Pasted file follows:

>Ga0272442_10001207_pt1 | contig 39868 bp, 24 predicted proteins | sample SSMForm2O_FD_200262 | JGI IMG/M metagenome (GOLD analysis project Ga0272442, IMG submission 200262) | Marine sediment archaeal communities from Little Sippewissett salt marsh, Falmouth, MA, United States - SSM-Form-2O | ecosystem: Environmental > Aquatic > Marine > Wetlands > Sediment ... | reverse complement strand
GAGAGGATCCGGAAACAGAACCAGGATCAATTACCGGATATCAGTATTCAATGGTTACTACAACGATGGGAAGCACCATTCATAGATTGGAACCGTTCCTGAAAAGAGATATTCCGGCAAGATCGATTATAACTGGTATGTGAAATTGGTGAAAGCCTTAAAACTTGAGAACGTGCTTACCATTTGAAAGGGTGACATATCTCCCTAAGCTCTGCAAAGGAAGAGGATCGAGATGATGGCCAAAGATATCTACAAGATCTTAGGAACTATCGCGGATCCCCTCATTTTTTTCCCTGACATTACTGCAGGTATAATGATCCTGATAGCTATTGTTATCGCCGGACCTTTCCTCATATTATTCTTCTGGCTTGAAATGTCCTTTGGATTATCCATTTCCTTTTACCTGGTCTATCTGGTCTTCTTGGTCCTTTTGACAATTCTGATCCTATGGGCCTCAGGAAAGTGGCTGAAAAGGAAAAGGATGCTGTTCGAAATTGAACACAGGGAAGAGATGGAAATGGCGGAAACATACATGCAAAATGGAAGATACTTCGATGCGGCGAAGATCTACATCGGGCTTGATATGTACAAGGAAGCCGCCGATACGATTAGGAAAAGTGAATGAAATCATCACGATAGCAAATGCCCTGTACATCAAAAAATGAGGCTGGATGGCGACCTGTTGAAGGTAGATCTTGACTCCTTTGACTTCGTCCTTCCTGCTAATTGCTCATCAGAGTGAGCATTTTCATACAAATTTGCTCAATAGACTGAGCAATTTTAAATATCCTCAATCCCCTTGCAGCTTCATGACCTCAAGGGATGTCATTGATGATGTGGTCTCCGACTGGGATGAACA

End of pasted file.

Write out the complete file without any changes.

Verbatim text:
>Ga0272442_10001207_pt1 | contig 39868 bp, 24 predicted proteins | sample SSMForm2O_FD_200262 | JGI IMG/M metagenome (GOLD analysis project Ga0272442, IMG submission 200262) | Marine sediment archaeal communities from Little Sippewissett salt marsh, Falmouth, MA, United States - SSM-Form-2O | ecosystem: Environmental > Aquatic > Marine > Wetlands > Sediment ... | reverse complement strand
GAGAGGATCCGGAAACAGAACCAGGATCAATTACCGGATATCAGTATTCAATGGTTACTACAACGATGGGAAGCACCATTCATAGATTGGAACCGTTCCTGAAAAGAGATATTCCGGCAAGATCGATTATAACTGGTATGTGAAATTGGTGAAAGCCTTAAAACTTGAGAACGTGCTTACCATTTGAAAGGGTGACATATCTCCCTAAGCTCTGCAAAGGAAGAGGATCGAGATGATGGCCAAAGATATCTACAAGATCTTAGGAACTATCGCGGATCCCCTCATTTTTTTCCCTGACATTACTGCAGGTATAATGATCCTGATAGCTATTGTTATCGCCGGACCTTTCCTCATATTATTCTTCTGGCTTGAAATGTCCTTTGGATTATCCATTTCCTTTTACCTGGTCTATCTGGTCTTCTTGGTCCTTTTGACAATTCTGATCCTATGGGCCTCAGGAAAGTGGCTGAAAAGGAAAAGGATGCTGTTCGAAATTGAACACAGGGAAGAGATGGAAATGGCGGAAACATACATGCAAAATGGAAGATACTTCGATGCGGCGAAGATCTACATCGGGCTTGATATGTACAAGGAAGCCGCCGATACGATTAGGAAAAGTGAATGAAATCATCACGATAGCAAATGCCCTGTACATCAAAAAATGAGGCTGGATGGCGACCTGTTGAAGGTAGATCTTGACTCCTTTGACTTCGTCCTTCCTGCTAATTGCTCATCAGAGTGAGCATTTTCATACAAATTTGCTCAATAGACTGAGCAATTTTAAATATCCTCAATCCCCTTGCAGCTTCATGACCTCAAGGGATGTCATTGATGATGTGGTCTCCGACTGGGATGAACA